Mombasa, Kenya

Mombasa, Kenya. Photo by Marcin P.

Malindi – the resort that never sleeps

Not far from the former capital of Kenya is the city of Malindi, the name of which translates as “coral island. This resort town is not much younger than Mombasa. It was on this very spot that Vasco da Gamma once put a cross to mark the Portuguese presence in these parts. It still stands today and is considered the oldest monument to European colonial expansion on the East African coast.

Malindi and another Kenyan town, Watamu, established Marine Reserves in the late 1960s, an innovation for Africa at the time. Reserves preserve intact about 140 species of corals and a large variety of colorful and bright tropical fish, for which the warm waters of the Indian Ocean are ideal habitats. You can admire this diversity either by scuba diving or sailing on a boat with a transparent bottom.

There is also a rainforest on the outskirts of Malindi, considered the largest of East Africa’s coastal forests. You can walk through its territory on foot with the obligatory accompaniment of the local ranger, or explore it during a specially organized car ride. The forest is home to about 260 species of butterflies, many rare animals and birds. Here you can easily meet mongooses, elephants, hyenas, baboons and other representatives of fauna.

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Also in Malindi is very active nightlife. The city has many nightclubs and bars. It is said that it never falls asleep.

Malindi, Kenya

Malindi, Kenya. Photo by Linda Reader.

Gede – a city whose mystery is still not solved

The mysterious settlement of Gede is located on the road from Malindi to Watamu. In XIII it was a bustling residential town, but four centuries later it is mysteriously deserted. All that remains of it today are the half-destroyed walls of buildings and columns overgrown with creepers. Exploration of the area began in the 1920s. Excavations have uncovered items of porcelain, the owners of which were once Arabs and Chinese.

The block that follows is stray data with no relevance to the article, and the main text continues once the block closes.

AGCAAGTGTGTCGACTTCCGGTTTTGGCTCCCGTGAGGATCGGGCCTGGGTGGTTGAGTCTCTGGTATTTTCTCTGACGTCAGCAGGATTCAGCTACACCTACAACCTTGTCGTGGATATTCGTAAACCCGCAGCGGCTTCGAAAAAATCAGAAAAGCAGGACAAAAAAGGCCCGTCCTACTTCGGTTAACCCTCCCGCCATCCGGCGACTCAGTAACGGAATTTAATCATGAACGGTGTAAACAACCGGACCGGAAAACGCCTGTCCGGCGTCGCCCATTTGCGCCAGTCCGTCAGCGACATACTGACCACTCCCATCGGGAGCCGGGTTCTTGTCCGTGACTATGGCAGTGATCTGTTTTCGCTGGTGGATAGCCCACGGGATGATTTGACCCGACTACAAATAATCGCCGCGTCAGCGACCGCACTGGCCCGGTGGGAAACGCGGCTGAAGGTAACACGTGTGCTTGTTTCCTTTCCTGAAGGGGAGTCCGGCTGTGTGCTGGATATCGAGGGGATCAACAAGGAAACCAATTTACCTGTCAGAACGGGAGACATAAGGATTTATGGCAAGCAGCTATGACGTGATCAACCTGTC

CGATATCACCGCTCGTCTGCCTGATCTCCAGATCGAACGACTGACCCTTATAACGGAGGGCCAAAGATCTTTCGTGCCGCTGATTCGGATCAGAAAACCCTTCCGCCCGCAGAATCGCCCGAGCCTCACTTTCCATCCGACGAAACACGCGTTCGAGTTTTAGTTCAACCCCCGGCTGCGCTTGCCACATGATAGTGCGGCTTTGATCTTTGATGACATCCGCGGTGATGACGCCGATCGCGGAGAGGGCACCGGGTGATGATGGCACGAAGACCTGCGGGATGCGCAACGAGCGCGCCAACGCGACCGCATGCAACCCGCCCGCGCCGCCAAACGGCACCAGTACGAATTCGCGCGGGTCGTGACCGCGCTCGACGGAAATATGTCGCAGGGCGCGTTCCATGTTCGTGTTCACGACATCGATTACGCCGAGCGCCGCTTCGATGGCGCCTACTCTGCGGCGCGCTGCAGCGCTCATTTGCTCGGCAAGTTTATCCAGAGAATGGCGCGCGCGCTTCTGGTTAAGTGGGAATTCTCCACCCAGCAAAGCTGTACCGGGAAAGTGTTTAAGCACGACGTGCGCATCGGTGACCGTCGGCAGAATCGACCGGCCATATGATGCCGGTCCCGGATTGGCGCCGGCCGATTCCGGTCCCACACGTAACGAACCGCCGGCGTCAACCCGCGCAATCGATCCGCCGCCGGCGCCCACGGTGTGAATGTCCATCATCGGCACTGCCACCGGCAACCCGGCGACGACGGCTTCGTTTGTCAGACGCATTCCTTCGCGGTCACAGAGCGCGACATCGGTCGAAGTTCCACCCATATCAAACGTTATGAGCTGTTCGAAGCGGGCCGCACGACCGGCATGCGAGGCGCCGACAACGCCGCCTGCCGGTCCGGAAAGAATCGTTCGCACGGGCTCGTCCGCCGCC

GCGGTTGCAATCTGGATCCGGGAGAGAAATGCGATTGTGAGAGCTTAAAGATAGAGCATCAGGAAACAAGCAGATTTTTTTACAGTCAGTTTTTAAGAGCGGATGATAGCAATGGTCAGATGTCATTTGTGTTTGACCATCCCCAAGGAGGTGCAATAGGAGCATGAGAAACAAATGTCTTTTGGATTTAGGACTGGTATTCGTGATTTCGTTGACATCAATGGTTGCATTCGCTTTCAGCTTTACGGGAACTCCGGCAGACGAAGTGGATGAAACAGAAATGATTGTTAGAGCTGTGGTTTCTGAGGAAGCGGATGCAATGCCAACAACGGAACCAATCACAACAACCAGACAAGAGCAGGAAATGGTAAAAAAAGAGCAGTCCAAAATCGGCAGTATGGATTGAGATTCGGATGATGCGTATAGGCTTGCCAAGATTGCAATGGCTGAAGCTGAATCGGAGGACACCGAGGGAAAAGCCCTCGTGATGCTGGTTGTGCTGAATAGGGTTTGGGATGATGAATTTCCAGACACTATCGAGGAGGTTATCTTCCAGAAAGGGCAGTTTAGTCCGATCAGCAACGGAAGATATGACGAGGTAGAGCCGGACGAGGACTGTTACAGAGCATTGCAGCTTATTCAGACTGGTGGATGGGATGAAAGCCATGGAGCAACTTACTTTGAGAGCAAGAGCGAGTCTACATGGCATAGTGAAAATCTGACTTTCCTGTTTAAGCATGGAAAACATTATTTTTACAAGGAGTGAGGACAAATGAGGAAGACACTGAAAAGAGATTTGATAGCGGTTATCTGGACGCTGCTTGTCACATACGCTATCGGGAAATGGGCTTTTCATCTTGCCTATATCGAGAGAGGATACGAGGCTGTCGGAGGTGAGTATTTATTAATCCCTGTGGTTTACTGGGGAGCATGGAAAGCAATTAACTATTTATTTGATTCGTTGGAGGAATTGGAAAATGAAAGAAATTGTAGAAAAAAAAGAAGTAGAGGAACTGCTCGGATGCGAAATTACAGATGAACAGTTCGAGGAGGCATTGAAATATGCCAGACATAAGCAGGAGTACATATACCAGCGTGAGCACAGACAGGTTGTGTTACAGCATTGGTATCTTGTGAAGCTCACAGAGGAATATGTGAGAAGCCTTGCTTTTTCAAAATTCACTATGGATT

There is still no consensus on the reasons that prompted the population of Gede to leave in a hurry. Some researchers blame natural disasters, others believe that the city was conquered and its inhabitants exterminated.

The Ruins, Gede, Kenya

Ruins, Gede, Kenya. Photo by flowcomm.

Kenya – a country of nature reserves and natural wonders

There are almost six dozen nature reserves and national parks in Kenya. Rivers, mountains, lakes, forests and savannahs, as well as the coastal waters of the Indian Ocean – each seems to have its own reserve.

Leopard, Masai Mara National Reserve, Kenya

Leopard, Masai Mara National Wildlife Refuge, Kenya. Photo by Peter Crook.

Kenya – first the mountain and then the country

Thus, Mount Kenya National Park attracts not only ordinary tourists but also extreme tourists. Its main attraction is Mount Kenya, the second highest mountain in Africa after Kilimanjaro, located in neighboring Tanzania. Here are the glaciers that feed most of the country and the volcano, and there is still snow on it even during the African summer. Not surprisingly, therefore, the country has borrowed its name from this incredible mountain. And it translates from the Kikuyu language as “white mountain”.

Mount Kenya, Kenya

Mount Kenya, Kenya. Photo by pike2016.

The Great Rift Valley is turning Kenya into an island nation